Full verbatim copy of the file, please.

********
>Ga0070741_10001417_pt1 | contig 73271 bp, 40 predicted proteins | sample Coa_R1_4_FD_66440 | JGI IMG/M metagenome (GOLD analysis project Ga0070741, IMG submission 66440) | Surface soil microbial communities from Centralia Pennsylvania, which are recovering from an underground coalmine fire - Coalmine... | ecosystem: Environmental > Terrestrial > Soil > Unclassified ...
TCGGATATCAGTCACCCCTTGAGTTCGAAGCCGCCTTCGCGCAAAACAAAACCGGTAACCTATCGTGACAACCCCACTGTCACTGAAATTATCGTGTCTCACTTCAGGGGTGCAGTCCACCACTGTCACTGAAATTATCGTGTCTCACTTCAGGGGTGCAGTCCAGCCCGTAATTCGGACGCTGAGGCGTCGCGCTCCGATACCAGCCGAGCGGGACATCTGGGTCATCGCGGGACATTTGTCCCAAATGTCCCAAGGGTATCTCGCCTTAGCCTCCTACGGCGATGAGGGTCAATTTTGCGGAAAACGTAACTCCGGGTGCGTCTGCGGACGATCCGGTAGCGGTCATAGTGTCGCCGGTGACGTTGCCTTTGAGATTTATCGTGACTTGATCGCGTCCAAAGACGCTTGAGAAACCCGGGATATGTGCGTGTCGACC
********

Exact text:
>Ga0070741_10001417_pt1 | contig 73271 bp, 40 predicted proteins | sample Coa_R1_4_FD_66440 | JGI IMG/M metagenome (GOLD analysis project Ga0070741, IMG submission 66440) | Surface soil microbial communities from Centralia Pennsylvania, which are recovering from an underground coalmine fire - Coalmine... | ecosystem: Environmental > Terrestrial > Soil > Unclassified ...
TCGGATATCAGTCACCCCTTGAGTTCGAAGCCGCCTTCGCGCAAAACAAAACCGGTAACCTATCGTGACAACCCCACTGTCACTGAAATTATCGTGTCTCACTTCAGGGGTGCAGTCCACCACTGTCACTGAAATTATCGTGTCTCACTTCAGGGGTGCAGTCCAGCCCGTAATTCGGACGCTGAGGCGTCGCGCTCCGATACCAGCCGAGCGGGACATCTGGGTCATCGCGGGACATTTGTCCCAAATGTCCCAAGGGTATCTCGCCTTAGCCTCCTACGGCGATGAGGGTCAATTTTGCGGAAAACGTAACTCCGGGTGCGTCTGCGGACGATCCGGTAGCGGTCATAGTGTCGCCGGTGACGTTGCCTTTGAGATTTATCGTGACTTGATCGCGTCCAAAGACGCTTGAGAAACCCGGGATATGTGCGTGTCGACC